Drug Could Prevent Melanoma

TUCSON, Ariz. Kathy Hermes is a self proclaimed sun goddess. Her family loves being outdoors, but they realize soaking up rays is risky.

"Skin cancer is a big concern but it's not going to keep me out of the sun," Hermes told Ivanhoe. Sunscreen alone isn't always enough.

"As you age, this upper layer of the skin gets very thin and flattened," Elaine Jacobson, Ph.D., a biochemist at the University of Arizona and Arizona Cancer Center in Tucson, explained to Ivanhoe. "Now you've lost your protection that normally keeps the sun from penetrating deep into the skin."

Researchers at the University of Arizona Cancer Center, researchers developed a new drug aimed at preventing the most common nonmelanoma skin cancer -- actinic keratosis. The drug, from the vitamin niacin, is called myristyl nicotinate. It works with receptors in the upper layers of the skin to give it greater protection from dangerous UV rays.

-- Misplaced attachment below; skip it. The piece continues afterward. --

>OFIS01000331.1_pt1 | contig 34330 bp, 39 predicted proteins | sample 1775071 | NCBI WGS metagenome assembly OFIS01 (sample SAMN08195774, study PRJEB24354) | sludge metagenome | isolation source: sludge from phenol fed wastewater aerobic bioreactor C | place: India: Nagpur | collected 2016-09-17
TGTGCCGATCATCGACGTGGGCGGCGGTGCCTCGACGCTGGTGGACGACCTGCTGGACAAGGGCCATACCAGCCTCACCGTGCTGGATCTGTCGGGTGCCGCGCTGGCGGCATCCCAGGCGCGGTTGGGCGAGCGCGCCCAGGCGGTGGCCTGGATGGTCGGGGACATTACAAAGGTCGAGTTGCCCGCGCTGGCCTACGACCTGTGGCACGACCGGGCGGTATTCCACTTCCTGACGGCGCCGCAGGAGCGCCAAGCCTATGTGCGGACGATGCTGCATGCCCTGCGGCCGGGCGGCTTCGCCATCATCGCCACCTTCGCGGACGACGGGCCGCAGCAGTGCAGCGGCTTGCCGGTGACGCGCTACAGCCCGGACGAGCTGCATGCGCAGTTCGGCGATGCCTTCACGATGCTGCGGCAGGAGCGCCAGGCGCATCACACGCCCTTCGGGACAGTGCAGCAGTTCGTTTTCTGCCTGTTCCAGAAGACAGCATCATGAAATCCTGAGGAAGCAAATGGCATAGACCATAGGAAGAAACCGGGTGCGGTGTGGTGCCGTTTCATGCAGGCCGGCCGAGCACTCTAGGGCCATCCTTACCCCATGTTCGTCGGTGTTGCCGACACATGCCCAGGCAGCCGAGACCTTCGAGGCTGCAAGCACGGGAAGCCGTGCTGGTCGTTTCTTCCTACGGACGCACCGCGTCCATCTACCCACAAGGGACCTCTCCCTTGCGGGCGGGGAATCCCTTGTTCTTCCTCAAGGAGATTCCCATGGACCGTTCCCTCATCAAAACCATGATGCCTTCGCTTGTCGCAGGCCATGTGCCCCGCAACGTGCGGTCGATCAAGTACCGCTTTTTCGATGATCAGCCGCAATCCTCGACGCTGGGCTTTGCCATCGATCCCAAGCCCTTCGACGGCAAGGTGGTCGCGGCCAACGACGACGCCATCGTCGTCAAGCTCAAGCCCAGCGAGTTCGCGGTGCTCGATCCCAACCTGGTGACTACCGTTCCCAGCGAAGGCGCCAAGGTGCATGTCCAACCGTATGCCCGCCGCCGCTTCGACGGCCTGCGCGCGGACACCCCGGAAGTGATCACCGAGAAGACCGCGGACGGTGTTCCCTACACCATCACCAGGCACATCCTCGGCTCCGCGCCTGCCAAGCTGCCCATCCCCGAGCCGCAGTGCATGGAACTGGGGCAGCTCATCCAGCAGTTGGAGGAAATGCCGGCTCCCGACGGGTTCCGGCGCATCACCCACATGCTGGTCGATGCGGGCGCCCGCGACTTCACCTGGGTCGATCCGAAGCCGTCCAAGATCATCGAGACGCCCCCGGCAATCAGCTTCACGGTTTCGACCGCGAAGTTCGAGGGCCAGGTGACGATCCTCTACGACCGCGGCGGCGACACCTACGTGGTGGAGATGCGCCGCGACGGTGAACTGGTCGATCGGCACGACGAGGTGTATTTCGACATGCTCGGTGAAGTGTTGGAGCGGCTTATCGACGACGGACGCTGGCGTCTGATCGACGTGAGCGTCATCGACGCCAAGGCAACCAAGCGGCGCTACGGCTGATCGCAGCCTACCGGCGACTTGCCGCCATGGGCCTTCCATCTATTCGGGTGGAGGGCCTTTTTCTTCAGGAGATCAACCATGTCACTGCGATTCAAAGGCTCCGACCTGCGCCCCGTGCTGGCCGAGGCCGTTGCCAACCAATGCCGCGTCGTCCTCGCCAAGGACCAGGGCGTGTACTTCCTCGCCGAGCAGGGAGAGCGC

"The amount of ultraviolet light you can be exposed to before you get a sunburn is increased 10 to 20 percent," Dr. Jacobson said.

The drug comes in the form of a skin cream. In two preliminary clinical trials, researchers say it proved safe and effective, strengthening the skin's barrier against sunlight.

"In a sense, myristyl nicotinate is giving you a biological SPF," Dr. Jacobson said.

"It would be a good thing not to have to worry about it," Hermes said.

Doctors say Hermes and her kids still need to be careful, but the new drug could reduce the skin cancer risk for those who want their time in the sun.

Dr. Jacobson says the drug is not designed to take the place of sunscreen. A national FDA supervised clinical trial is next to see if the drug can prevent skin cancers in people who have already had the disease.

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